One week earlier the WVU defense allowed 27 points to a balanced Hokie offense that averages greater than 150 yards on the ground and in the air (the total of 34 points, some may argue, should actually be 20 points given the short field WVU gave VPI early on in the game after a costly turnover). A VPI offense that has scored in excess of 40 points each time out, except for their contest versus the Mountaineers.
Moving the ball on the ground or in the air would be no small feat for the Scarlet Knights. And when you take away the very engine that drives the train, it becomes that much more difficult. Indeed, if you look at the numbers the balance is striking - running and passing plays were nearly divided right down the middle. But it's no secret what Rutgers does best offensively - the Scarlet Knights throw the ball to be most effective.
Throw in a stiff 20 mile per hour wind and what you have is havoc on the field when the ball is in the air. Scarlet Knight fans need only be reminded of what type of swirl that ensues inside the stadium when the breeze is strong enough by recalling the Syracuse game two years ago.
It's not an excuse, it's reality. The wind impacted Rutgers' aerial attack. And the West Virginia defense punished the Scarlet Knight ball-carriers.
"This is honestly the worst I have ever felt after a game. I need to get to the trainer's room," stated a bruised Leonard after the game.
"Rutgers is a good team and we fought hard for the win today," said Sr. DB Jahmile Addae. "Rutgers changed some things in the second hald and was able to cut our lead. But we made some adjustments to see what we were doing wrong and we ended up succeeding."
A literally, bruising defense, that while physically punishing was not able to take Rutgers completely off its game. However, a limited offensive attack added to some costly mistakes that WVU capitalized on proved decisive.
"Our ability to not turn the ball over was a big deal. We controlled the ball and the offense did a really good job of keeping possession, especially in this weather," continued Addae.
It's the execution boss, the execution.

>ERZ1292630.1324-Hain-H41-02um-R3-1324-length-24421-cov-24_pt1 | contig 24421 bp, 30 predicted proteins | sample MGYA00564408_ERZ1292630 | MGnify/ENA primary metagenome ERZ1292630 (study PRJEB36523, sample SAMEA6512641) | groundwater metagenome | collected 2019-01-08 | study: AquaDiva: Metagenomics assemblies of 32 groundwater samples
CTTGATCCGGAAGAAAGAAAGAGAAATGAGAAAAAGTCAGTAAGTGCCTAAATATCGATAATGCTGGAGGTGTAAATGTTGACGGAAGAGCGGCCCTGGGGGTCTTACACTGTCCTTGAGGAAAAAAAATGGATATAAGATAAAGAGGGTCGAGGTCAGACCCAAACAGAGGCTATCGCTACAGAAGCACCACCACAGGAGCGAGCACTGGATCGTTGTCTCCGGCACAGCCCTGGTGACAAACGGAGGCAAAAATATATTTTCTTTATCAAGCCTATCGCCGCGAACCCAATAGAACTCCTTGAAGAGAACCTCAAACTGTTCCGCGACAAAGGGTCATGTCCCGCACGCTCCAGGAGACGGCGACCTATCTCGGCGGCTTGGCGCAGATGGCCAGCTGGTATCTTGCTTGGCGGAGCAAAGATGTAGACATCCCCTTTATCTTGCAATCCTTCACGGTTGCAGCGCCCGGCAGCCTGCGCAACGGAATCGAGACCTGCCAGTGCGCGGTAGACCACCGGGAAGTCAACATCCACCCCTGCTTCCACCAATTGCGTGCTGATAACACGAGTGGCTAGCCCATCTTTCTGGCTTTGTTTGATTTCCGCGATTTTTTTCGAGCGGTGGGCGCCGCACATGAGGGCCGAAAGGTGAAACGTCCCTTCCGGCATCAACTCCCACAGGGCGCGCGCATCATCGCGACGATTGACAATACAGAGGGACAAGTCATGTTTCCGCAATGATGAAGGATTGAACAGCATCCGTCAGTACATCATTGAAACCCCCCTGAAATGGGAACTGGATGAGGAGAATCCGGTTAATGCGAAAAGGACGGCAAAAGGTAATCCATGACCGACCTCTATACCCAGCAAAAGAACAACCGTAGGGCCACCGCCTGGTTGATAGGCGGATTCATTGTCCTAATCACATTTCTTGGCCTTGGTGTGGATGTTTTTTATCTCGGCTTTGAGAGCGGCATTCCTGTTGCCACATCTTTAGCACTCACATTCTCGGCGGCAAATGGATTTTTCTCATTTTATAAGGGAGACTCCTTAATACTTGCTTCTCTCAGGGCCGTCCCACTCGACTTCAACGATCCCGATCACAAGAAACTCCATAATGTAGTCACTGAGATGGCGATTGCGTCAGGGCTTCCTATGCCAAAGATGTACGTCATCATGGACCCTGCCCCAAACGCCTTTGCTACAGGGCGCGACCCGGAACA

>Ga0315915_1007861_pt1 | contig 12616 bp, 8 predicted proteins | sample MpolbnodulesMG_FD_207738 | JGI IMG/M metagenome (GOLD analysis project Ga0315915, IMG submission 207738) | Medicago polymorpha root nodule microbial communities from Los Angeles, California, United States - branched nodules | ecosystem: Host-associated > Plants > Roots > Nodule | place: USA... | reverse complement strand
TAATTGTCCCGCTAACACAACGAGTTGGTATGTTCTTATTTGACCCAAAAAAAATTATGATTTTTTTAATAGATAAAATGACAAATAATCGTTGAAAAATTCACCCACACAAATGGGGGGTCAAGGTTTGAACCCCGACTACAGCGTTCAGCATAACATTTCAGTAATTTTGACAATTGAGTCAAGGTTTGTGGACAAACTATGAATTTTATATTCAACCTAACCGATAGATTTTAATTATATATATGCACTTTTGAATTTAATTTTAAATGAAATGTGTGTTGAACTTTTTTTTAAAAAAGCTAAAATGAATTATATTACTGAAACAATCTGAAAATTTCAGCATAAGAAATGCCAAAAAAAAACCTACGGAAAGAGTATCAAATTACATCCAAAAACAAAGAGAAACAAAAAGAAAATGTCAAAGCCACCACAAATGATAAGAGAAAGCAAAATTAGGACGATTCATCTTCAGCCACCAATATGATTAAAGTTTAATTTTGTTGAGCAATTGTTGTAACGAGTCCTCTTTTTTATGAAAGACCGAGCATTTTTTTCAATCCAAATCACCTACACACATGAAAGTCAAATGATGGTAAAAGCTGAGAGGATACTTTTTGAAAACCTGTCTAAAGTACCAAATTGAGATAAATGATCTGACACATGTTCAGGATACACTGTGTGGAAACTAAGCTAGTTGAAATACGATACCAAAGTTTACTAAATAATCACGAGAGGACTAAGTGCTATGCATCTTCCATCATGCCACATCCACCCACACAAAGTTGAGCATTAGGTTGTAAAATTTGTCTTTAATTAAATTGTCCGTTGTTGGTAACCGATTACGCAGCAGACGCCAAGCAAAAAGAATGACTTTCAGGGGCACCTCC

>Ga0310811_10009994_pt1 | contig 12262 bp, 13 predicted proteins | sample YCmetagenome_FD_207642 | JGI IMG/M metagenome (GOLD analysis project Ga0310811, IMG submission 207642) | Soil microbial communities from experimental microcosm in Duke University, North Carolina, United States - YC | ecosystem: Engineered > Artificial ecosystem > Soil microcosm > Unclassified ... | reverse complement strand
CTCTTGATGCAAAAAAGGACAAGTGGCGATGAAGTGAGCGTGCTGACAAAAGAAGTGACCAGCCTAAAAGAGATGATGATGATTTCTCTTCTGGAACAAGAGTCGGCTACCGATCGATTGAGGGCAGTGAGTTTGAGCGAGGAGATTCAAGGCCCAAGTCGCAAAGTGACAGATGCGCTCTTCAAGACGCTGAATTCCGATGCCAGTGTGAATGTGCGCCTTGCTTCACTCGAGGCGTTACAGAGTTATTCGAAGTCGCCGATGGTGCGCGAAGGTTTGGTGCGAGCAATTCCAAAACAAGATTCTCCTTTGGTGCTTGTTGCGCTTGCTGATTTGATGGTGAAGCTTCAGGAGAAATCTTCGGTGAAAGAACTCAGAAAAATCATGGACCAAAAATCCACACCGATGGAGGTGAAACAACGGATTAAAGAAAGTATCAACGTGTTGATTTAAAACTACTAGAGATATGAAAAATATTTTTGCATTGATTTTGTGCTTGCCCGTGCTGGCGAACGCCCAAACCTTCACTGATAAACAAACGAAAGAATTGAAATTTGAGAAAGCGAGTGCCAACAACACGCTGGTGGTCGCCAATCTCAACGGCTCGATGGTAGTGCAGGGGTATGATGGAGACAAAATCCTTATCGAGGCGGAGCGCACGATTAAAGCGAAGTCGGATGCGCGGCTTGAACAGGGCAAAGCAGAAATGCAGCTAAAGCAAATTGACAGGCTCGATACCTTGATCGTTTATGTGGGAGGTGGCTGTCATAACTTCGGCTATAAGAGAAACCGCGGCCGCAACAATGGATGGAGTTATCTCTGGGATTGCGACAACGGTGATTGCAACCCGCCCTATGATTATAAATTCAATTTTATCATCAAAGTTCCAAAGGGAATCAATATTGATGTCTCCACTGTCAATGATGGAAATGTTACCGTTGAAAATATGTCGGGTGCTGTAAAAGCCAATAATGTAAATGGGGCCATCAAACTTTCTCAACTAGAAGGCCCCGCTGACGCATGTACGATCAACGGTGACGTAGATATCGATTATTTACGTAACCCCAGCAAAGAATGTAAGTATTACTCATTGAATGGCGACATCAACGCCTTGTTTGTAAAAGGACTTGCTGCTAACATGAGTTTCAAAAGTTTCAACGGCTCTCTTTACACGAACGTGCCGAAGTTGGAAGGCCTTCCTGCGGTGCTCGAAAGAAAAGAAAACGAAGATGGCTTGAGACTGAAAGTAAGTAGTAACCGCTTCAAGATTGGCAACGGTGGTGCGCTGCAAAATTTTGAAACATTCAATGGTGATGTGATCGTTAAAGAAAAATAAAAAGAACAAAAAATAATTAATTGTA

Give the other team your possession four times and you get what you deserve. It's more of a miracle that Rutgers wasn't blown out of this game, as perhaps it should have been.
"Today was a very important win for us. We played a very strong Rutgers team and it was a very big game in the Big East Conference. Rutgers is definitely a quality team and we knew we had to be ready in all facets of the game," said Sr. DB Mike Lorello.
"They're the hardest-hitting team I've ever faced," said Leonard in response to the punishing, though fair, hitting by the sound Mountaineer defense.
"You can see all the bruises and the black eye."
Despite the physical style of play, significantly to the advantage of West Virginia, Rutgers continued to fight hard.
And a quick glance at the numbers paints an interesting picture. One that I like to call "reality".
FIRST DOWNS: WVU-15/RU-17
NET YARDS RUSHING: WVU-236/RU-124
NET YARDS PASSING: WVU-78/RU-171
TOTAL OFFENSE YARDS: WVU-314/RU-295
Time of Possession: WVU-26:16/RU-33:44
What's perhaps most striking is that the differences above are ... not very different. Indeed, cite this specific statistical comparison to any college football fan and request they give you an outcome based on this and you'll likely get something a lot closer that the actual result.
If this fan happens to have a firm enough grasp of the game, he/she will pose 2 additional questions:
1. What was the turnover situation?
2. What was the Special teams situation?
Clearly, these questions were posed with the intention of making a point.
The defensive scheming was not out of whack.
The offensive play calling was, as surprising as it may seem, quite balanced (38 rushes and 33 passes/14 rushes and 15 passes on 1st down).
"They have done a good job of building that program [Rutgers] up," stated Coach Rodriguez in regards to his counterpart Coach Schiano.
It's the execution boss, the execution.